Simple JavaScript code usually employed in files like these can add various practical functions, like making PDF documents signable or featuring a fillable questionnaire. But the script can have a malicious purpose as well. In case of a script-based attack, it most likely will be a set of commands to download any other malware that harms for real. Ransomware, for instance, is the most lucrative type of attack for hackers. The crooks only expect a user to open a file to run the script or, in some cases, to allow macros therefor.

Disabled Macros in Word
RED FLAG: a downloaded document asks you to enable macros in MS Office.

Script-stuffed files can also be downloaded items you are trusty about since they update programs you already have. At least, you believe so. These can be plug-ins, add-ons, and so on. Yes, the UAC will ask whether you really want to download this file, but this always happens, and we tend to ignore such warnings. If the criminals manage to cheat you – consider they also cheated your security software. By the way, various untrustworthy PDF-readers and their plug-ins are one of the most dangerous programs in terms of script-based attack menace.

The script-based attacks mostly endanger Windows systems exploiting vulnerabilities of Command Prompt and PowerShell, the in-built automation tools. However, neither Android, iOS, nor even Linux is safe.

How to protect yourself and your workgroup?

The weakness of script-based malware is that it has to be run by the user. Therefore, the best protection is to be cautious and avoid unknown downloads. Remember that PDF, Word, and other data files can contain a malicious script. These bogus files are most likely to arrive via e-mail or messengers in letters sent seemingly by someone you trust – usually services-providing organizations. Be especially wary of reports from delivery companies like FedEx. Since a postal delivery is pretty believable to be unexpected, hackers often use this disguise for their phishing mail. Before downloading any attachments from suspicious senders, triple-check the source and the message itself. If you are attentive enough, you will find a mistake in the address line, your name, or the text itself.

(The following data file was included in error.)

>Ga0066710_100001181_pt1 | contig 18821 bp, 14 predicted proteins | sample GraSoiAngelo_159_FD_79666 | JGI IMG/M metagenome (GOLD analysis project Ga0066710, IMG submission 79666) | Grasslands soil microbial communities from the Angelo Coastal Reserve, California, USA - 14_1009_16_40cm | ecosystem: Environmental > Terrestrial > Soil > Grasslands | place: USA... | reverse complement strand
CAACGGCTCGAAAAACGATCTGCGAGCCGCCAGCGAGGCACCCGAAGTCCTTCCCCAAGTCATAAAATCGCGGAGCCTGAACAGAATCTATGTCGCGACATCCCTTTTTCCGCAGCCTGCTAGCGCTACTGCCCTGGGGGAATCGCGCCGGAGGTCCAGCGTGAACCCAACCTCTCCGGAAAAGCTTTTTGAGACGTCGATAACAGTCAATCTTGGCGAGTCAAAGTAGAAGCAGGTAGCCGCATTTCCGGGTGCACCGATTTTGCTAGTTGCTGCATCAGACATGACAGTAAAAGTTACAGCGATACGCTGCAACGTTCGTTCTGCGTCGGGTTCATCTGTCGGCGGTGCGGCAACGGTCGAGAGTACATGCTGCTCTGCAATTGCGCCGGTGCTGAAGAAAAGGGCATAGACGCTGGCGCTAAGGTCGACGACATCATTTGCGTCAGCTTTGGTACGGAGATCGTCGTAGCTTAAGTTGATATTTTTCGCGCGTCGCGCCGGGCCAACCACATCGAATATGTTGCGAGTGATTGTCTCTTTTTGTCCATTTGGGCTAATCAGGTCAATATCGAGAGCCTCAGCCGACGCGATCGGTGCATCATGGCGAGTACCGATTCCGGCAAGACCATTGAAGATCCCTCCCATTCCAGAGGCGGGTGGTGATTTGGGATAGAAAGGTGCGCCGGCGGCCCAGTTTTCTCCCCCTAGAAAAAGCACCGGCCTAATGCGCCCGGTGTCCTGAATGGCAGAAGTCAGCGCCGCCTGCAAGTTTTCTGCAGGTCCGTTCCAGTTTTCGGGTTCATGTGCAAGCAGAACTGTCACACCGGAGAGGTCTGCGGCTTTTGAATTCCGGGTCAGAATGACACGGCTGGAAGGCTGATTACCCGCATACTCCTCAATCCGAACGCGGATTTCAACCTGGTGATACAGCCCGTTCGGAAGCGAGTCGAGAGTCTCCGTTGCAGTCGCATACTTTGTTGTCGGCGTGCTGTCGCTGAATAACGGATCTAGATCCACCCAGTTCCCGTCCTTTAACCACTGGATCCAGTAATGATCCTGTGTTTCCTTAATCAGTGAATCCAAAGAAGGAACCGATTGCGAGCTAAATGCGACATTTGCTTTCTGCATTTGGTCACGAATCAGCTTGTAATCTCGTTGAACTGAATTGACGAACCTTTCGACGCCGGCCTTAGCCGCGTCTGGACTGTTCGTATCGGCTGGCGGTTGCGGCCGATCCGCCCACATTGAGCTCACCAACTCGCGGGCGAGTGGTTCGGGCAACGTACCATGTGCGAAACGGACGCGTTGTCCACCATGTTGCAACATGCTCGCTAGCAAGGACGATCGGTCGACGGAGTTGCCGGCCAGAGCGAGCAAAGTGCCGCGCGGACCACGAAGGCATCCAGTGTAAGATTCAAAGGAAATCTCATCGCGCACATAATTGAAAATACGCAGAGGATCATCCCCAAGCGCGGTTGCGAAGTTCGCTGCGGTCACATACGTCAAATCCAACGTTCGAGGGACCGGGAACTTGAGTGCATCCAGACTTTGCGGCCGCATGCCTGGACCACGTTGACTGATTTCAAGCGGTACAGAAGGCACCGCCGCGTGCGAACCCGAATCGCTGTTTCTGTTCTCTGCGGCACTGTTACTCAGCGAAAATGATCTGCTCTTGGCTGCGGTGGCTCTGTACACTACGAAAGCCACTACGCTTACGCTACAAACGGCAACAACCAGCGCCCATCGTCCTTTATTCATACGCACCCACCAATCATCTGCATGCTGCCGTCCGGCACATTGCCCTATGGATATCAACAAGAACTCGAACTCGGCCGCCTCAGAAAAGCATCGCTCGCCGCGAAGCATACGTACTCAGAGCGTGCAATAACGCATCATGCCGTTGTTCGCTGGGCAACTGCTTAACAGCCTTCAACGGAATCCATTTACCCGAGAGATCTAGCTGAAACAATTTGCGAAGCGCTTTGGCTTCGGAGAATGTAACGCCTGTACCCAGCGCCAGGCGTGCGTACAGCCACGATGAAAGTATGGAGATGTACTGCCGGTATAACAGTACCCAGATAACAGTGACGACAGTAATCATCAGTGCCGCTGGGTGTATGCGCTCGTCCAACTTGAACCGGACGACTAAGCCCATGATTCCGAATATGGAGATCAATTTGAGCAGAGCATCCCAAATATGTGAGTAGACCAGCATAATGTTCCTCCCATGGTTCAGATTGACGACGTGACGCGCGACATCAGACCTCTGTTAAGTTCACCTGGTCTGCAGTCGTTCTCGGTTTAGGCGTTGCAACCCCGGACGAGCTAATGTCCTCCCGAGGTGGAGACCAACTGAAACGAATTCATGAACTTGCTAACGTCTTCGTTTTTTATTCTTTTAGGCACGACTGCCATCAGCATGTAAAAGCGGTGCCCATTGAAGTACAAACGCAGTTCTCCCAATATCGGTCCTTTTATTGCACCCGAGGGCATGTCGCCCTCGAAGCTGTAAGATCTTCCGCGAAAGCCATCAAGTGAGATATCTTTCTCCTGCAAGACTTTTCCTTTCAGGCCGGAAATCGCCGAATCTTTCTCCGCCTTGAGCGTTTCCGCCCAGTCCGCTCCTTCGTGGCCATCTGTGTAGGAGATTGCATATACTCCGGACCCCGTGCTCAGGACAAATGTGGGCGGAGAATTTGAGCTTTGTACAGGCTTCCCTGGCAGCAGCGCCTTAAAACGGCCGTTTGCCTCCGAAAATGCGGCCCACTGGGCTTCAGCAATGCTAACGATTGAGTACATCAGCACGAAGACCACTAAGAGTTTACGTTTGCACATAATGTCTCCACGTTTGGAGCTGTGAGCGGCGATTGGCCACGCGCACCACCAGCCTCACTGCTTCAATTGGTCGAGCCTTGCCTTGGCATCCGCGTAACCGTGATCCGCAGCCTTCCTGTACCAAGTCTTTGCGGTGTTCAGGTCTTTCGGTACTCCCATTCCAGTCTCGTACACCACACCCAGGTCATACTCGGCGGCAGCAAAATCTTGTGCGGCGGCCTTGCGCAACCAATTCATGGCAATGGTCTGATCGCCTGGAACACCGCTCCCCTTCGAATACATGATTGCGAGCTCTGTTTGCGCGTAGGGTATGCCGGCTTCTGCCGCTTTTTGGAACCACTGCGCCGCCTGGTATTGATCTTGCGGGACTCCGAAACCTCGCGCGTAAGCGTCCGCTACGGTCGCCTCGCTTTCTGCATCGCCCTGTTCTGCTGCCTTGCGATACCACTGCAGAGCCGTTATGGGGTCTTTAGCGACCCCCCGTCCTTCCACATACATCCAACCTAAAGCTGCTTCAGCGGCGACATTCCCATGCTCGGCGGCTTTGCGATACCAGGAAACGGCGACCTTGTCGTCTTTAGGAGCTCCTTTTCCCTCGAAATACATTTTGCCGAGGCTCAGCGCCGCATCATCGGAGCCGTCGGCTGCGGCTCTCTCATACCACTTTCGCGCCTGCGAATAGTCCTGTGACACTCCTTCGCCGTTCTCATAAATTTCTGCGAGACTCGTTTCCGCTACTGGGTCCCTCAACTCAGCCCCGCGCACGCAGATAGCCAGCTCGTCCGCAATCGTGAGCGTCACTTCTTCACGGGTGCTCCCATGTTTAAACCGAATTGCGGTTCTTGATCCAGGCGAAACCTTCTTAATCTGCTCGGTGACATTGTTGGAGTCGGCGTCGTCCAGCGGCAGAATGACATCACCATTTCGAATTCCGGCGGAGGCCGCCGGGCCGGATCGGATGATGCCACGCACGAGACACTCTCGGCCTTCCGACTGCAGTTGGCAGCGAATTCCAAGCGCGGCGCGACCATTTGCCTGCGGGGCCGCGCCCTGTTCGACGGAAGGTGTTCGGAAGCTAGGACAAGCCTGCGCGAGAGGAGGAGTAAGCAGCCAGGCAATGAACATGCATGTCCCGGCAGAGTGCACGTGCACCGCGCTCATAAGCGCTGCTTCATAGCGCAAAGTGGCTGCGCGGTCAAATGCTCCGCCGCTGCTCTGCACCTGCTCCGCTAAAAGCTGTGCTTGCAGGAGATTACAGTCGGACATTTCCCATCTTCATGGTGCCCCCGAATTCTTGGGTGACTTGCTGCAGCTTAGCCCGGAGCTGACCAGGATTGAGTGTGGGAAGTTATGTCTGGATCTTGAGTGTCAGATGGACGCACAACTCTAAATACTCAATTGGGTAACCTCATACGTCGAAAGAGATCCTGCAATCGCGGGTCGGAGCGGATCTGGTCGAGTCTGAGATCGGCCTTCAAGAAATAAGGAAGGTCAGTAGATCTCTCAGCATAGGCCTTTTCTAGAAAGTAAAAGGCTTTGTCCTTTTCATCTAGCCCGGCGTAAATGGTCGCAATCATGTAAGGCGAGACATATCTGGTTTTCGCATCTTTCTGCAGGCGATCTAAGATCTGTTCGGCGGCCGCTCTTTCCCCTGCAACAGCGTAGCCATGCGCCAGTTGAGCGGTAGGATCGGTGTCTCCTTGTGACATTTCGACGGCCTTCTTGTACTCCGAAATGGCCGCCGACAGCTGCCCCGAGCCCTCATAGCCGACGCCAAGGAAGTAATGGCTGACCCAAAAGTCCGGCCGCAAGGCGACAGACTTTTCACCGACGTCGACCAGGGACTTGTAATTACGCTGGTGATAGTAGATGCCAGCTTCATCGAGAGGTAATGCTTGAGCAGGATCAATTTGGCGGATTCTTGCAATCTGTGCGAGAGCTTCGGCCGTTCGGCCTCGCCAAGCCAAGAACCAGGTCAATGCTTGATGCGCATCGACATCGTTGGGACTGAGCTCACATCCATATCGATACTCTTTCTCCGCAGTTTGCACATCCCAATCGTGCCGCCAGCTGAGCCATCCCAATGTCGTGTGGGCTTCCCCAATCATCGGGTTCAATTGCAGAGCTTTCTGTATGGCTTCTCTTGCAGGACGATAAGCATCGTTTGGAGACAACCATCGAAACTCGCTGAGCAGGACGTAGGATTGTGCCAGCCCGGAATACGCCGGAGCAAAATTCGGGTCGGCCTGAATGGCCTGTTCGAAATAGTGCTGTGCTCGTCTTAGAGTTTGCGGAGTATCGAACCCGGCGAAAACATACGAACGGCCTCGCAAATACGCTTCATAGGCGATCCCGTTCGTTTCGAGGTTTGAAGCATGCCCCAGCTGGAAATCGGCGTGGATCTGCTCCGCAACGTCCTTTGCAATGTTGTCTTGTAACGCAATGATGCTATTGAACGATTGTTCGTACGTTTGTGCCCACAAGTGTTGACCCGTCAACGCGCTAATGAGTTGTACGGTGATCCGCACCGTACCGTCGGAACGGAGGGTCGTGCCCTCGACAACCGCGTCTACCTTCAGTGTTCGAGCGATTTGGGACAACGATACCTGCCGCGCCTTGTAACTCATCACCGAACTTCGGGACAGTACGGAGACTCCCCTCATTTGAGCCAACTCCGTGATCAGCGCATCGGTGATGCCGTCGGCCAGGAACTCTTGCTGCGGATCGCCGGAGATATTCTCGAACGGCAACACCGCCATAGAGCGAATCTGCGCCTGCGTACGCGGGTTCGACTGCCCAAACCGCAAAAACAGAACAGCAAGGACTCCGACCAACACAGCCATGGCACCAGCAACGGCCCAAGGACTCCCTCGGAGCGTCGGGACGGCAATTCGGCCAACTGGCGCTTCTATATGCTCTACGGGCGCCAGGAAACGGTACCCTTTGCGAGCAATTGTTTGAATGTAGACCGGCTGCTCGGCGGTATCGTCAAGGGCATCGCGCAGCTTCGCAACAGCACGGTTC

Email with a PDF attachment
Watch out for dubious e-mails with enclosed PDF files, Word documents, HTML application, etc.

In workgroups, it makes sense to separate those computers that need to run scripts from those that can do without them. The former should maintain extreme vigilance and advisably deploy zero-trust policy antivirus software, which is for the moment presented by Windows 11 Defender. It has many issues, but it seriously jeopardizes the plans of malefactors who go in for script-based attacks.

Script-fitted files can spread rapidly via the injured network using the same vulnerabilities of Windows elements they use to deliver their malicious payload. General security measures, such as file backup and network separation, are also a must to minimize the destructive effect of any successful cyber-attack.

Consider reading: Slow PC. Possible causes and how to fix them.

By Stephanie Adlam

I write about how to make your Internet browsing comfortable and safe. The modern digital world is worth being a part of, and I want to show you how to do it properly.

View all of Stephanie Adlam's posts.